The SHARE Blog

ARENA names Cristiani as head of party

May 5, 2009

ARENA named formed president Alfredo Cristiani as the head of the party late last week. Cristiani, whose family is part of the 14 families who make up the oligarchy, was elected President of El Salvador in 1989, marking the beginning of ARENA’s twenty-year rule over the country. His presidency was marred by scandal and corruption. In 1989, the Salvadoran army shot and murdered six Jesuit priests, their housekeeper, and the housekeeper’s teenage daughter at their residence in the Central American University. Recently, the Center for Justice and Accountability filed a criminal case in Spain against Cristiani and fourteen members and former members of the Salvadoran military for their involvement in crimes against humanity and state terrorism. In January of this year, a Spanish judge formally charged Cristiani and the members of the military for their roles in the murders of the Jesuits and the women.

The naming of Cristiani to ARENA’s party leadership came just ten days after current President Tony Saca announced that a former president of El Salvador would not take over party leadership. However, many party members blame Saca for ARENA’s loss in the recent presidential election to the FMLN and for “using the party for his own particular interests.” In a veiled criticism of Saca, Cristiani emphasized the importance of “returning to the party’s roots.”

*Photo: Cristiani speaks as Rodrigo Ávila and Tony Saca listen behind him. Photo from El Faro.

– Sara Skinner, US Grassroots Coordinator

Immigrant Roots – Immigrant Rights!

May 4, 2009

Below are a few pictures from NCIC’s May Day rally for immigrants’ rights. To see more pictures from the march, click here.

*Photos taken by Jake Cunningham.

– Sara Skinner, US Grassroots Coordinator

“The people who love their freedom will one day achieve it.” – Simón Bolívar

Below are photos taken during the 2009 May Day march in San Salvador last Friday:

To see a slideshow of photos from the march, click here.

*Photos from El Faro.

– Sara Skinner, US Grassroots Coordinator

Legislative Assembly votes against same-sex marriages

Last week, the Legislative Assembly in El Salvador approved a new amendment to the Constitution that defines marriage as a union solely between a man and a woman, thereby by prohibiting same-sex marriages as well as adoption by same-sex parents. Rodolfo Parker, PDC Legislator and supporter of the amendment, pronounced, “Marriage is only between a man and a woman, born that way. It remains consecrated in our country that marriage is not possible for same-sex couples.”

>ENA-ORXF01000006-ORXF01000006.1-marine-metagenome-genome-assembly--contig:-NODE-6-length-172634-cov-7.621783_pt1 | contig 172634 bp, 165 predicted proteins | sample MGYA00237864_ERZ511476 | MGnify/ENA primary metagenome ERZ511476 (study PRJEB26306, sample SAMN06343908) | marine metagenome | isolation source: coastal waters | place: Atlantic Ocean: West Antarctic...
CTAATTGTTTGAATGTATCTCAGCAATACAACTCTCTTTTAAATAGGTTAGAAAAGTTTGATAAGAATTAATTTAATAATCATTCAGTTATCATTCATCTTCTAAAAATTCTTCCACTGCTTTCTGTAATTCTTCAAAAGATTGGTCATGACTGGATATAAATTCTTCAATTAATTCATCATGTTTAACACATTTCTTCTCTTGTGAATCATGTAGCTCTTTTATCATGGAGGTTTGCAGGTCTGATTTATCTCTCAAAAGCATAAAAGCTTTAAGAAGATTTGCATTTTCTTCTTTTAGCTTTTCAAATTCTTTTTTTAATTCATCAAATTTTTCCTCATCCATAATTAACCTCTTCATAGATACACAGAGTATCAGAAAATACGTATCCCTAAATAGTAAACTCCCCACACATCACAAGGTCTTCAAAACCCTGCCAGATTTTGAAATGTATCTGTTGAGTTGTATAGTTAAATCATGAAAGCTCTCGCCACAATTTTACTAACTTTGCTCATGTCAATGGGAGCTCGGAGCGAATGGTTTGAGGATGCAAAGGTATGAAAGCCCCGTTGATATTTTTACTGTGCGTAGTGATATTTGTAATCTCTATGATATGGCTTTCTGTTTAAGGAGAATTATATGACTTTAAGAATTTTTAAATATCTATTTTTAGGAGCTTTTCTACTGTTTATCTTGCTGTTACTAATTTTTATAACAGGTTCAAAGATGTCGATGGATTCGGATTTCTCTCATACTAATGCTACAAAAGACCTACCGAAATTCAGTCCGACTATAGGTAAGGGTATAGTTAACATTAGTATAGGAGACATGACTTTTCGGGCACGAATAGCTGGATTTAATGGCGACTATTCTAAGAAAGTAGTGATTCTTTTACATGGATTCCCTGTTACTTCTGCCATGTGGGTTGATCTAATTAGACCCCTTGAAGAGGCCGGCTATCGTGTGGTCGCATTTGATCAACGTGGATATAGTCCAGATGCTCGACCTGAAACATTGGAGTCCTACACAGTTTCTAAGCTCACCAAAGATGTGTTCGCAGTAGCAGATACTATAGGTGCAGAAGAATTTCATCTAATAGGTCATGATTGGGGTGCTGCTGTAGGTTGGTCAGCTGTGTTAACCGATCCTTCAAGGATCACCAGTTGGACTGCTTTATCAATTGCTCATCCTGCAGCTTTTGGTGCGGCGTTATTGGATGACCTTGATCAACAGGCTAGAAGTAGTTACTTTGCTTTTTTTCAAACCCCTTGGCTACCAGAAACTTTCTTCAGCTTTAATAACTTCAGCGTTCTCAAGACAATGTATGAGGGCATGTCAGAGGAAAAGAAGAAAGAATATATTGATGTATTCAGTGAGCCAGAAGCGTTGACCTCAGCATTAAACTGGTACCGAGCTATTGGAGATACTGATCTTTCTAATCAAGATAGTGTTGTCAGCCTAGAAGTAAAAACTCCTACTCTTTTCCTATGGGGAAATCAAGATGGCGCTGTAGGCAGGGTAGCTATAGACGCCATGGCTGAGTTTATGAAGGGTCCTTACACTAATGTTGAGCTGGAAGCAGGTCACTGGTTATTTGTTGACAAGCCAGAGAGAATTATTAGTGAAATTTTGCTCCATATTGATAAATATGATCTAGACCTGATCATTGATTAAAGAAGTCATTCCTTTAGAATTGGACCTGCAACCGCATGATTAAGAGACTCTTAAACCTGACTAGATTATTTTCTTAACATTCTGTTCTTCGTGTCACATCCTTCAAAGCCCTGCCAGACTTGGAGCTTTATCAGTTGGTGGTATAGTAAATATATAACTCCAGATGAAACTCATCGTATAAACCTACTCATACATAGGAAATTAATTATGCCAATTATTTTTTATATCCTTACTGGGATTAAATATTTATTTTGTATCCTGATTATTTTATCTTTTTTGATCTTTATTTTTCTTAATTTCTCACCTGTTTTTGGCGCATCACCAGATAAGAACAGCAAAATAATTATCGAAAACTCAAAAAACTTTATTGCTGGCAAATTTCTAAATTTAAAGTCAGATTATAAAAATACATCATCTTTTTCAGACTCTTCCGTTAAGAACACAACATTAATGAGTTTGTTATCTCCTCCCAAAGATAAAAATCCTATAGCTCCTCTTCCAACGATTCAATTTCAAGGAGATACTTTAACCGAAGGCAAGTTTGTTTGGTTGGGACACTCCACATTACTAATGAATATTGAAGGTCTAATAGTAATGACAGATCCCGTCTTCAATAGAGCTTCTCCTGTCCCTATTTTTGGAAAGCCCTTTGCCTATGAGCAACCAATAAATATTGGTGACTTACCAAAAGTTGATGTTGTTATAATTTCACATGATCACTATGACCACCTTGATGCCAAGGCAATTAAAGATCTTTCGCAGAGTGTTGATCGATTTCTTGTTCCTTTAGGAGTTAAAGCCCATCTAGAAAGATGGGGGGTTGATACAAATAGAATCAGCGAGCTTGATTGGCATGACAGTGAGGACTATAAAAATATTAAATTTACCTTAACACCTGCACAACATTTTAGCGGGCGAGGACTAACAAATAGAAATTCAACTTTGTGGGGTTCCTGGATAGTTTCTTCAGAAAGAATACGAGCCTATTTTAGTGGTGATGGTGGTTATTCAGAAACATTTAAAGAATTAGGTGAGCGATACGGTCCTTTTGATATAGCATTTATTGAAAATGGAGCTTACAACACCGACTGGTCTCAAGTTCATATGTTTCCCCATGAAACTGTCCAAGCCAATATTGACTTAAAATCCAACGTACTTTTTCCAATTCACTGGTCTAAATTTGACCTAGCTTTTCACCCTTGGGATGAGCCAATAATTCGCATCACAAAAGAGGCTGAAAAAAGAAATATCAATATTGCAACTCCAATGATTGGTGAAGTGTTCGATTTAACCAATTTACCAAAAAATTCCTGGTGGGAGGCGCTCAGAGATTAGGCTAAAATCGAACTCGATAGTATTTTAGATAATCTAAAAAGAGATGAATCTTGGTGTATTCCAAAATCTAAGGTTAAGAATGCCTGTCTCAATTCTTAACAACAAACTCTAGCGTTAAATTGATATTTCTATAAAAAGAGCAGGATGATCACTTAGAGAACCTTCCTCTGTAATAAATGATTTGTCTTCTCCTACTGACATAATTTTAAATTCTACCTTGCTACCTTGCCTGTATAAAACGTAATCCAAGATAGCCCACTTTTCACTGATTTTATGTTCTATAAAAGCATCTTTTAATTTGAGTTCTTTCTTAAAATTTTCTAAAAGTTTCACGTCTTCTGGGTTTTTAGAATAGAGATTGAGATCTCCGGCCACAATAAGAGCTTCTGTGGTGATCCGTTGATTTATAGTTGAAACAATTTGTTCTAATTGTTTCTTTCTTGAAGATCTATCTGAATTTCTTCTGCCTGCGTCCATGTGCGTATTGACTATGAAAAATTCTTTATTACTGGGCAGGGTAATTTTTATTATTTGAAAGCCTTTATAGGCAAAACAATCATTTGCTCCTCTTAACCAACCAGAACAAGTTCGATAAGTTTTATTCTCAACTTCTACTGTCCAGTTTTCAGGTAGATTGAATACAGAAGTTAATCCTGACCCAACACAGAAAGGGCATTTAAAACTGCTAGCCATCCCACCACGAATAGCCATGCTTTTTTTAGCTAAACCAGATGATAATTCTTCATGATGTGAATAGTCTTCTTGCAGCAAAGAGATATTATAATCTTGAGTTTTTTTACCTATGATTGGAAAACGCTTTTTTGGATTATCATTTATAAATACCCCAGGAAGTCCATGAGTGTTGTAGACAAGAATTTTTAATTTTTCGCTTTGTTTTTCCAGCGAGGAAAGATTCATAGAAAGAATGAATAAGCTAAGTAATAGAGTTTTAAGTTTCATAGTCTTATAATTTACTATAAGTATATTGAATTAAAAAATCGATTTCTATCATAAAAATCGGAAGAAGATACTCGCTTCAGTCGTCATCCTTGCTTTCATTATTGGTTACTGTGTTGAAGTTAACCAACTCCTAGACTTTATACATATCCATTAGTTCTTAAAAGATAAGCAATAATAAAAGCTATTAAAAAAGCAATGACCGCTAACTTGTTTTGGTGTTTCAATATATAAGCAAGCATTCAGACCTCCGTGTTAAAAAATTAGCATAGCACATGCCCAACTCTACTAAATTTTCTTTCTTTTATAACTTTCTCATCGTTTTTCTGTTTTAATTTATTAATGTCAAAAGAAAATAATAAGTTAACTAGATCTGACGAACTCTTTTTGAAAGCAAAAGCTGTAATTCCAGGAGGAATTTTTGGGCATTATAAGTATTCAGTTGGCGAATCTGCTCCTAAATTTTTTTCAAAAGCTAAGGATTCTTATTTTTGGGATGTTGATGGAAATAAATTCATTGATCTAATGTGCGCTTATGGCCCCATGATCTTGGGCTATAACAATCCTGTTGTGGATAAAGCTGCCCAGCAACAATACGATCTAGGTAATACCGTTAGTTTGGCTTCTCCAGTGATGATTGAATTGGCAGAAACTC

FMLN politicians expressed concern over the amendment for its discriminatory nature and did not vote to approve the amendment. FMLN Legislator Arturo Fernández stated that although the party refused to support the amendment, the FMLN has no plans to promote the legalization of same-sex marriages and pointed out that the country’s LGBT organizations have not asked for legalization of same-sex marriages either. In fact, the Alliance for Diversity Lesbian, Gay, Bisexual, and Transgender (LGBT) issued a statement confirming that “we are have asked them to legalize [same-sex] marriages, but that they enact laws that do not affect their legality.”

*Photo of the Alliance for Diversity’s vigil courtesy of El Diario de Hoy.

– Sara Skinner, US Grassroots Coordinator

Put aside the may pole – march for immigrants’ rights!

May 1, 2009

As I prepare to participate in tomorrow’s May Day March for Immigrant Rights, I try to recall memories of May Day celebrations during my childhood. I remember a class project on the May Pole and extra recess time, but I cannot recall any memory of a lesson, unit, or class speaker that touched on the history of May Day. It was not until I was eighteen years-old that I learned about the true importance of May Day. In my history classes in college, I learned about the Haymarket Massacre in Chicago in 1886, when a bomb was thrown in a rally to demand the eight-hour work day and police fired into the crowd. Eight anarchist activists were tried for murder and four were executed with little evidence and a biased jury. As a result, workers and labor unions around the world took to celebrating what became known as International Workers’ Day with parades, marches, and civil disobedience. For many countries, May Day is a holiday from work. However, the U.S. Government has refused to join the global festivities around May Day. For example, in 1884, Congress passed an act making the first Monday of every September Labor Day in an effort to disassociate labor activism from the radical left. Moreover, in 1957 then President Dwight Eisenhower co-opted May Day and renamed it “Law Day” to celebrate the importance of the rule of law in society. Learning about May Day made me put aside the May Pole and join my brothers and sisters around the world to mobilize for justice….